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I have been under the impression that one cannot increase their total lung capacity, it's like the ratio of fast twitch to slow twitch fibers in your muscles, i.e. it is what you were born with. However, I was looking through research articles to confirm this, and I cannot find any articles that specifically address increasing total lung capacity.

I am aware that there are lung training devices out there that purport to increase capacity, but what they really do is train inspiratory muscle, and that neovascularization (increase in capillary and blood vessel counts to exercising muscle) also contributes to O2 delivery and increased O2 utilization.

Can anyone provide some studies directly addressing the increase in lung capacity and the effects on athletes thereof? I am aware of the studies in asthmatics, but they are not increasing the TOTAL lung capacity, they are increasing the FUNCTIONAL lung capacity. I am interested in ones where total lung capacity was shown to have increased.

Edited to clear up - What I'm looking for is any studies where the actual physical lung size has been shown to be increased. Lung volume is directly measured (spirometry, etc), but lung capacity by necessity is a finite value. I'm interested in finding out if there have been any exercises or other interventions that have proven to increase the lung size rather than the efficiency in which we use it?

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I'd say that changing any part of your cardio-vascular system in isolation would probably not give you a great improvement, in the end they all have to work together. –  Ivo Flipse Jul 25 '12 at 16:37
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If you're increasing your functional lung capacity, are you not then performing better? –  Robin Ashe Jul 25 '12 at 16:50
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You might get better answers on skeptics.stackexchange. This site is better suited for practical, answerable questions based on actual problems that you face (see fitness.stackexchange.com/faq). –  user3085 Jul 25 '12 at 17:51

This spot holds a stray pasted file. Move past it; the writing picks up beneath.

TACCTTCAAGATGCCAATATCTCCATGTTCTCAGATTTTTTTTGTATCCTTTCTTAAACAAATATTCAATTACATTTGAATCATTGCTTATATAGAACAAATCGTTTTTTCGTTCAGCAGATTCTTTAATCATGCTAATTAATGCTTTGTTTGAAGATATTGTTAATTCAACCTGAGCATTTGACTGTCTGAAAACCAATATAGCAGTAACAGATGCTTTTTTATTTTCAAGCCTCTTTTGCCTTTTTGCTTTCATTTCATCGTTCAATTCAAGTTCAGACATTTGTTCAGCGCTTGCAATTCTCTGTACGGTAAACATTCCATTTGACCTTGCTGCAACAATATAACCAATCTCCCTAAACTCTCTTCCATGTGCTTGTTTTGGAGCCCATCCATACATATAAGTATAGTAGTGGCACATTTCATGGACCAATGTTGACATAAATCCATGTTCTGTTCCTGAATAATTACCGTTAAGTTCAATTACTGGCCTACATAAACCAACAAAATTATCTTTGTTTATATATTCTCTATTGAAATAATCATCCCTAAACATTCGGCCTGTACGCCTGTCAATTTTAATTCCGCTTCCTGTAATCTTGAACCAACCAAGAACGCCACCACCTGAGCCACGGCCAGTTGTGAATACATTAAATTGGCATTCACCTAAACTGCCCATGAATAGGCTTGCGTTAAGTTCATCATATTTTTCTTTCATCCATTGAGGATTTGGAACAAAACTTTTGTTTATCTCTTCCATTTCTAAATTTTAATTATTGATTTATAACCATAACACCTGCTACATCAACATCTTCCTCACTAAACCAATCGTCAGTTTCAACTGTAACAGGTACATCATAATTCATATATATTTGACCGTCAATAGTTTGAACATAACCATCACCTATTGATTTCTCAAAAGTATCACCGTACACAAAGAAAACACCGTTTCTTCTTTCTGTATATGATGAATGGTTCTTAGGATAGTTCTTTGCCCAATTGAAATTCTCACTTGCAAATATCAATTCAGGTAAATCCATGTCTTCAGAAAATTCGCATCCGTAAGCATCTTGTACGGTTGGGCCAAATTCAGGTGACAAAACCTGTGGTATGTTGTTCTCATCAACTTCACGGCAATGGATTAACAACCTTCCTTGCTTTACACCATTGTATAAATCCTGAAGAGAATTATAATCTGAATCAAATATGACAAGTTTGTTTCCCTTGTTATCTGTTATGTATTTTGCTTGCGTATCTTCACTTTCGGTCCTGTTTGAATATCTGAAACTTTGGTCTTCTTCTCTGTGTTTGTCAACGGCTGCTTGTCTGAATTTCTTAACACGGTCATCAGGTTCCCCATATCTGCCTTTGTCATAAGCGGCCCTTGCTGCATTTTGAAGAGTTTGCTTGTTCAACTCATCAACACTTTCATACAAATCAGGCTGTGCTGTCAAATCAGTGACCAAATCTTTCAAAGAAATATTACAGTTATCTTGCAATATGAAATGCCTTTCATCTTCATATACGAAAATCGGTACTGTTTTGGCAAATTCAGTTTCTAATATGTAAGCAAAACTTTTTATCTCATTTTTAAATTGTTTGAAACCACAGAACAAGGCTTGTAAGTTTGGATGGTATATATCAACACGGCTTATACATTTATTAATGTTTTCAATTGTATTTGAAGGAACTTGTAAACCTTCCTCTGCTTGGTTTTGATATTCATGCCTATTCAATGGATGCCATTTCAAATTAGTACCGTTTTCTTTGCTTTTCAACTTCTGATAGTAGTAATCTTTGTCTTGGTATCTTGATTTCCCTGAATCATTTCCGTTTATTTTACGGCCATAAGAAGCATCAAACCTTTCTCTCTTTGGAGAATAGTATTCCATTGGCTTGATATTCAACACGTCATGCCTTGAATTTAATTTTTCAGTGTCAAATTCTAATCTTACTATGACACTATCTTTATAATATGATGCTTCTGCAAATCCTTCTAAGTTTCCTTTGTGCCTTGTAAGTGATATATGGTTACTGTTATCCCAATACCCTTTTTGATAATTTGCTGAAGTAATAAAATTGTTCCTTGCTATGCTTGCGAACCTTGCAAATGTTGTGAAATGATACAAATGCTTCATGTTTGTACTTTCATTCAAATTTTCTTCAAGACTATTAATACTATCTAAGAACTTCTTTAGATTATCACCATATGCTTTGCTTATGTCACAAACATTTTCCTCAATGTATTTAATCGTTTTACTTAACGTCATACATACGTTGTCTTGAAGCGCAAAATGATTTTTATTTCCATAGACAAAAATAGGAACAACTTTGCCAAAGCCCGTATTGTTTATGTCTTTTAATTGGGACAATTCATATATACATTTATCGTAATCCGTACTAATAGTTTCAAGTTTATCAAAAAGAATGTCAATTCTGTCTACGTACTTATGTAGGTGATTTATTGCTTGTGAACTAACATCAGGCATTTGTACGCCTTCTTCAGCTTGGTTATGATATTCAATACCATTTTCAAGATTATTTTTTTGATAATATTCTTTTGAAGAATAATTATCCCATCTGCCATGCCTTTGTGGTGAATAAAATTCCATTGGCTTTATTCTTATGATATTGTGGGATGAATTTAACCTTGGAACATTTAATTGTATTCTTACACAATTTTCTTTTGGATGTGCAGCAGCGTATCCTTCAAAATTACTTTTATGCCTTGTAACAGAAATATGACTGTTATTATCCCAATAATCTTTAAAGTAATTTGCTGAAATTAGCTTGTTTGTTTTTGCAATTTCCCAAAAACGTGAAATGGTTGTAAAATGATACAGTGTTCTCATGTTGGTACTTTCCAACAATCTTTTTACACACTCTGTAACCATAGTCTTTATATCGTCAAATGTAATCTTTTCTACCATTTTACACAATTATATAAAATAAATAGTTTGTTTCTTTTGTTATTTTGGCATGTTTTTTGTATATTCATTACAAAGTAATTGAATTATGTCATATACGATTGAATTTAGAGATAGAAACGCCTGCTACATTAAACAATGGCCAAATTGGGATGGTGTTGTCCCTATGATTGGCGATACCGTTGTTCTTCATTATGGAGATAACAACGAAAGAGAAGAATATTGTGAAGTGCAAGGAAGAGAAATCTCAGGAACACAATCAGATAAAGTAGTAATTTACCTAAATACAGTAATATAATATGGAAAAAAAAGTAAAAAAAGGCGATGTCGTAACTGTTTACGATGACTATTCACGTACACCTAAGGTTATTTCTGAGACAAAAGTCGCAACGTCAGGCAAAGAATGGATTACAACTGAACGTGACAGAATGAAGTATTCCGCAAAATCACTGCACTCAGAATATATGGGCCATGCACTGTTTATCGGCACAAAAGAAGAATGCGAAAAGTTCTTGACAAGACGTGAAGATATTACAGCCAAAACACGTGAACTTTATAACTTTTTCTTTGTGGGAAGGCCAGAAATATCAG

That might be true. No objections to it being migrated, I don't have the mod tools to do that. –  JohnP Jul 25 '12 at 18:20
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If you go to skeptics, be sure to cite a notable instance of the claim you'd like investigated. I'm not sure on which site it's a better fit, but it's an interesting question. –  Dave Liepmann Jul 25 '12 at 18:26

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up vote 11 down vote accepted

This Scientific American article may help. It basically states that the improvements in cardio-respiratory function from exercise are due to the efficiency of the cardiac component rather than lung function:

Improvement in cardio-respiratory function does not result from changes in the lung's ability to expand, however. In general regular exercise does not substantially change measures of pulmonary function such as total lung capacity, the volume of air in the lungs after taking the largest breath possible (TLC), and forced vital capacity, the amount of air able to be blown out after taking the largest breath possible (FVC). Studies comparing TLC and FVC show little difference between regular exercisers and nonexercisers, in fact. ..........it is unlikely that pulmonary function limits their ability to exercise, unless they have a disease....

One of the largest differences between an exerciser and a nonexerciser concerns the heart's ability to pump blood and consequently deliver oxygen to working muscles. Cardiac output is a major limiting factor for prolonged exercise.

The article elaborates the efficiency improvements as:

...an exerciser typically has a larger blood volume, is better able to extract oxygen from the air in the lungs and is better able to extract oxygen from the blood at the working muscles than a sedentary individual is. Gas exchange involves not only oxygen delivery but also the removal of carbon dioxide, which is a byproduct of energy metabolism, and this process is also more efficient in an exerciser.

Hope that helps.

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